Someone once said to me, “the Atlantic Ocean is temperamental,” but not so the Indian Ocean. She has always been a weathered, warm soul whenever we meet.
When two months into Nairobi my body began that incessant knocking that says, “Go. Be. See,” I knew where. I needed water. I needed the Indian Ocean.
I needed Mombasa.
I arrived on a drizzly September morning, carrying Nairobi’s dust and bustle on my shoes. Driving from the airport, my window rolled down, I could feel my skin growing the shiny mist of Mombasa's humidity and through the window, the coastal Kiswahili that is more song than talk, wafted in. We drove all the way to the ocean, to the house I would be staying in. A house so close to the water that its shore housed corrals and each window opened itself to the wind and the waves. And if you looked past the water, you could see Fort Jesus still sitting there—423 years later.
All the more perfect, I thought, to hear what sweet bearings the Indian Ocean had brought me from that other continent that its waters stretches towards. You see, the relationship between the Indian Ocean and the mainland has always been one of reciprocity, a symbiotic coexistence of give and take. She gave and we took, we gave and she took; in a centuries old pact of friendship.
In our younger days, she had brought us spices and gold of the most exotic kind from China, India, Persia and beyond. Sealing them in boats carved out of trees older than us and wrapping them in bows set as sails. All along the coast—from North to South— we had sat at the turret of our windows awaiting the gifts she gingerly teased into her embrace as she carried them from her mouth to her womb.
From there to here.
Their gestation could be weeks or months and not even the tenderly packed aromas could speak to this. Yet, like a stuttering tongue that awaits its words, we always knew they would come. Other times, she had brought us the sweetest of fruits and finest of chinas, draping them in the fragile calligraphy of the Far East. She set these wares in cabinets and markets all along the syncretic shore begging for our ridged fingers to touch them. To hold them to our mouths.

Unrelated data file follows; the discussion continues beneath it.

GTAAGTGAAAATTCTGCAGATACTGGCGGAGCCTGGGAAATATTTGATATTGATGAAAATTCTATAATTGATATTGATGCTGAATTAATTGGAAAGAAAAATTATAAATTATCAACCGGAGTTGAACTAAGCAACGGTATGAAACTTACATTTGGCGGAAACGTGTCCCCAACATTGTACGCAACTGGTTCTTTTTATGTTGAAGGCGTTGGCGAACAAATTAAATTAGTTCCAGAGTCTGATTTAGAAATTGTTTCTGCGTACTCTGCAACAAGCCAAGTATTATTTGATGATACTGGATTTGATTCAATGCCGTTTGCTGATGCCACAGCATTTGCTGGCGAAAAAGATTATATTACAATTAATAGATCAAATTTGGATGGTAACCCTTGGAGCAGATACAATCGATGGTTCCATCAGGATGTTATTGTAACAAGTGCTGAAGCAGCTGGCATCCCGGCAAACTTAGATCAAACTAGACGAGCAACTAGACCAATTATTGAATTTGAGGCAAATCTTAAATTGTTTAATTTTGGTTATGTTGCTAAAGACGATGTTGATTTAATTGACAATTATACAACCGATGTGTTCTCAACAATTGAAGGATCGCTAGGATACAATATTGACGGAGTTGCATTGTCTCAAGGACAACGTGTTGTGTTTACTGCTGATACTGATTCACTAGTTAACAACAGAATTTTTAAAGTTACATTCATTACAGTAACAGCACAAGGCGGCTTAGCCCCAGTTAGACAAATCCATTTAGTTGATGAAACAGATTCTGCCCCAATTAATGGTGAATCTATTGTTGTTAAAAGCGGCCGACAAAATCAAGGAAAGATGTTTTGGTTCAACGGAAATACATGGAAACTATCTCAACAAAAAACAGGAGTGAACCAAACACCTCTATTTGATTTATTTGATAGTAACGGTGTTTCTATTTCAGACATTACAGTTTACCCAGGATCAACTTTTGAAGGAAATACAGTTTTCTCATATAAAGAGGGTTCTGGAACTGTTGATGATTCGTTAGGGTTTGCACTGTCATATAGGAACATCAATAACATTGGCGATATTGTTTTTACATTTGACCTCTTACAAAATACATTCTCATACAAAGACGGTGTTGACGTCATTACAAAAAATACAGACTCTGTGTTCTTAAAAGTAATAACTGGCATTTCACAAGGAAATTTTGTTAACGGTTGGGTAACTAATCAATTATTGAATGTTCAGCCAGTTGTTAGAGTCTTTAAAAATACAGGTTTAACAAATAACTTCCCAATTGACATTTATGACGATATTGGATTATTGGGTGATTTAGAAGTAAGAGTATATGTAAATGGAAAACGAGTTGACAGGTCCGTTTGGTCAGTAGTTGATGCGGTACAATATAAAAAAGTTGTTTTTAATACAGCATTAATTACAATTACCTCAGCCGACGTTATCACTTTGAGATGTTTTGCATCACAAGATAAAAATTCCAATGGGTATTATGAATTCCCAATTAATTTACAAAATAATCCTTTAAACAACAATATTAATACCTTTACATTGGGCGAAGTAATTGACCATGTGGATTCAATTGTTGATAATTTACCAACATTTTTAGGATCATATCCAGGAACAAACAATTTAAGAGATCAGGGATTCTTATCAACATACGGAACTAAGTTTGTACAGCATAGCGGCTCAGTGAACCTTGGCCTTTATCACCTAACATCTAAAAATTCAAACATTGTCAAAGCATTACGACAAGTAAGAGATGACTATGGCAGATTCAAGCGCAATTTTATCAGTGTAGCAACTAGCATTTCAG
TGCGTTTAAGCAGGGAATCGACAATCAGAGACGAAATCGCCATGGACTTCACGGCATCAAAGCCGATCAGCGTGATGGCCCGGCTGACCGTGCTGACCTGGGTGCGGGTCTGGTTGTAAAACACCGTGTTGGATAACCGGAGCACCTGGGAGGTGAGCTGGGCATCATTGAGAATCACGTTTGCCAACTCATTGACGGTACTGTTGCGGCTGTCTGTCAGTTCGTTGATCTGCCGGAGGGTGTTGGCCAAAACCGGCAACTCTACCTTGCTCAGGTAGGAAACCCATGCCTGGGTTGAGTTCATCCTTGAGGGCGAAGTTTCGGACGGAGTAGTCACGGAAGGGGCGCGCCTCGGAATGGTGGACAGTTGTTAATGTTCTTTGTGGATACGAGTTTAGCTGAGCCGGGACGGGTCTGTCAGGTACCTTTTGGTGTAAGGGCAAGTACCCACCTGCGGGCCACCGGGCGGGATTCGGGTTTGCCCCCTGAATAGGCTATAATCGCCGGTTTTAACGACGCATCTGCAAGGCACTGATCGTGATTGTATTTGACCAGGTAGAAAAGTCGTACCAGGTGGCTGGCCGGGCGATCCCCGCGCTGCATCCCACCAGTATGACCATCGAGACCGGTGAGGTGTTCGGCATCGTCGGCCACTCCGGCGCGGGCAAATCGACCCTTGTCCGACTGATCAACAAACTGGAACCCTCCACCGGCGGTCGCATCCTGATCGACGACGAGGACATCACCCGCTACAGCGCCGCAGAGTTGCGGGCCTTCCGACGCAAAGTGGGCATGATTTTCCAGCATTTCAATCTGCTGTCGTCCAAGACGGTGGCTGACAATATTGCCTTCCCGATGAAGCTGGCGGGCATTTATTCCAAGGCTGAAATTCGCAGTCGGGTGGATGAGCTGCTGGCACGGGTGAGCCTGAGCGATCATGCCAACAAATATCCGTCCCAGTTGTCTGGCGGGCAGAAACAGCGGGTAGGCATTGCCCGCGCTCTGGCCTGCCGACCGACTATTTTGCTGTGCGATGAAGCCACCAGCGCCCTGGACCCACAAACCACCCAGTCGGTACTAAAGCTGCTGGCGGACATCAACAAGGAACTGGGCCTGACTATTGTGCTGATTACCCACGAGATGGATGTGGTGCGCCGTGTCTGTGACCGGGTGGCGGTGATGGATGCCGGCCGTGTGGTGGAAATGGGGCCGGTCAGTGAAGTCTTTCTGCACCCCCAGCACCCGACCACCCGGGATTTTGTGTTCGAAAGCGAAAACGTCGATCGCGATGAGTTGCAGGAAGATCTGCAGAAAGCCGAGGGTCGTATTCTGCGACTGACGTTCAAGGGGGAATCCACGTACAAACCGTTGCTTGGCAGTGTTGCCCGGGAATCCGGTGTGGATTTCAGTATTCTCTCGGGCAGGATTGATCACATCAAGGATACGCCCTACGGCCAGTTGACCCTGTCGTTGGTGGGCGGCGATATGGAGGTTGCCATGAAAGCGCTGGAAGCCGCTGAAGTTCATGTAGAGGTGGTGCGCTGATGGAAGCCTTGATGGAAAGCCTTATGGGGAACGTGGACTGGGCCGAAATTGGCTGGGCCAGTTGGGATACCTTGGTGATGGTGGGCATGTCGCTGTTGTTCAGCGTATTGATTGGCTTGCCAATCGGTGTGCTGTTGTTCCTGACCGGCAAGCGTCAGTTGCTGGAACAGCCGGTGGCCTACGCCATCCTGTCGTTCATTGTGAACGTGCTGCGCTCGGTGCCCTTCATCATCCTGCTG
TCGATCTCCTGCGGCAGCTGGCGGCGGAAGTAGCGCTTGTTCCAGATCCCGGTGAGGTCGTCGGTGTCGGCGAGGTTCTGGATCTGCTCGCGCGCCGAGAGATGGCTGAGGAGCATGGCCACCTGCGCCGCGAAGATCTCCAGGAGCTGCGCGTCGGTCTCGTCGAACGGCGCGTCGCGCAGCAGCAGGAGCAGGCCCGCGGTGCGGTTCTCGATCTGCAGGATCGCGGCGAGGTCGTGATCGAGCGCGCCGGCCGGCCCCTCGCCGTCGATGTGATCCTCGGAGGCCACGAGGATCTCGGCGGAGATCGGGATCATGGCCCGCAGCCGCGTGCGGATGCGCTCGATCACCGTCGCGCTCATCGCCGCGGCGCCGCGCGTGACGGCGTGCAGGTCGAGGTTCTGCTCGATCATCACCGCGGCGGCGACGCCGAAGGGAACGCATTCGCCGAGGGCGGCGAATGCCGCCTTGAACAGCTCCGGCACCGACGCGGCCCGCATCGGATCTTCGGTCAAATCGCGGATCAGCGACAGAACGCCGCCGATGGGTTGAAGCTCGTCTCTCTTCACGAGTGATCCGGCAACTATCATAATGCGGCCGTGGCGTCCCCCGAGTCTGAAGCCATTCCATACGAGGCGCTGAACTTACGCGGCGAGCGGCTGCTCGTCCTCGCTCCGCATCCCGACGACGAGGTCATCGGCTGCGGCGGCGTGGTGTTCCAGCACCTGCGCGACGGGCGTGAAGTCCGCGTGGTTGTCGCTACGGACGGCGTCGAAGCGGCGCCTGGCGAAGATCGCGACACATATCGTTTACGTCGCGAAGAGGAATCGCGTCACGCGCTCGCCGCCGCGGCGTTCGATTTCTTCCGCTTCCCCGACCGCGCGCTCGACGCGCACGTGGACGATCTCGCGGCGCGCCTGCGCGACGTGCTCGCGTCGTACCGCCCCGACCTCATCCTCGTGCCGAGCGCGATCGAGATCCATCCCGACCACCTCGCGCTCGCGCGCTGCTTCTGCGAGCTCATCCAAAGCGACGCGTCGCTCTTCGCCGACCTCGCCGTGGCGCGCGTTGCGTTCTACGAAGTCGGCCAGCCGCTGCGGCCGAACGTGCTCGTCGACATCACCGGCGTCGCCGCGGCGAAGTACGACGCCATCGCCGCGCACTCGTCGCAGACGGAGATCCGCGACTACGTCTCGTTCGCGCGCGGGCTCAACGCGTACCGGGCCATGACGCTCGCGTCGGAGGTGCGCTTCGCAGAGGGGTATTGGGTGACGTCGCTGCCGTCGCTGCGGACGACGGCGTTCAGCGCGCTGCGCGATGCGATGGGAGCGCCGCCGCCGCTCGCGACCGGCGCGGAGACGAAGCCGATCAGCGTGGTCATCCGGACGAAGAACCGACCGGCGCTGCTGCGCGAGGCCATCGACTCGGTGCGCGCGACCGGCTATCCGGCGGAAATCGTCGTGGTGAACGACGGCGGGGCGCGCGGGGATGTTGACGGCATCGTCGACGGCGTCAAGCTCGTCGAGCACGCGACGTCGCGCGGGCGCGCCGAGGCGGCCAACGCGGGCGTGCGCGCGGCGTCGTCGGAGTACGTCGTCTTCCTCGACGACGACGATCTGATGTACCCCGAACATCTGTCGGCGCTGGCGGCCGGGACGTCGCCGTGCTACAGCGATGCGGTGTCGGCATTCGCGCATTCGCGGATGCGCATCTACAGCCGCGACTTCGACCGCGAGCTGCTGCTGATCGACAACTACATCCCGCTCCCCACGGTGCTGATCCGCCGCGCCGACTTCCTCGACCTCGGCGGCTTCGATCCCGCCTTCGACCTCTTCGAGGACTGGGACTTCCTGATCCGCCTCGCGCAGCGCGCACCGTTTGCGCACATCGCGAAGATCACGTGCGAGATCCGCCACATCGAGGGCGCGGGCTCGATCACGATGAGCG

Of course, we had brought her gifts too, believing as the Roman philosopher Hecato that, “if you wish to be loved, love”—and we wanted to be loved dearly. At least as much as we loved her.
From the mainland, we had showered her in Savannah carried rains to cool her when she arrived at the harbour too hot. On the winds from the Great Rift Valley, we brought everything delightful we held within us, delivering ivory and sesamum to her hungry lips. And when the fashions changed, we had learned to bring her the tales of far off places through the many friends we brought to see her. They poured their German, French, Bemba, and Xhosa into her lap, mixing it with the Portuguese and Arabic she had learned to speak during her early travels.
Here I was, returned, so each of us could sit hip to hip and tell of our sojourns to those far off places. In that house by the ocean, I nestled up to her bosom awaiting her weathered wisdom. I knew the things I would, or must, tell her of that great North American continent that sits at the end of your transatlantic voyage. I wanted to tell her of the red faced men who glower in self conviction; the half-toddlers who patrol its streets as caricatures of the adults they will soon be; the women who imagine their wrongs as the most fatalistic of happenings; and the weary eyes that sit on those foreign ports and boardwalks promising the allure of happiness in brightly printed t-shirts and souvenir shot glasses.
I had seen them, and so much more. I had sat at their tables and spoken the words that their mouths had learned to linguistically colonize—turning my Kenya into Keenyah. I wanted to tell her that it was there where I had learned that even dead things can seem alive at times. Or how sometimes at night on that American mainland, the last pieces of you can slip away into the quiet.
I wanted to tell her...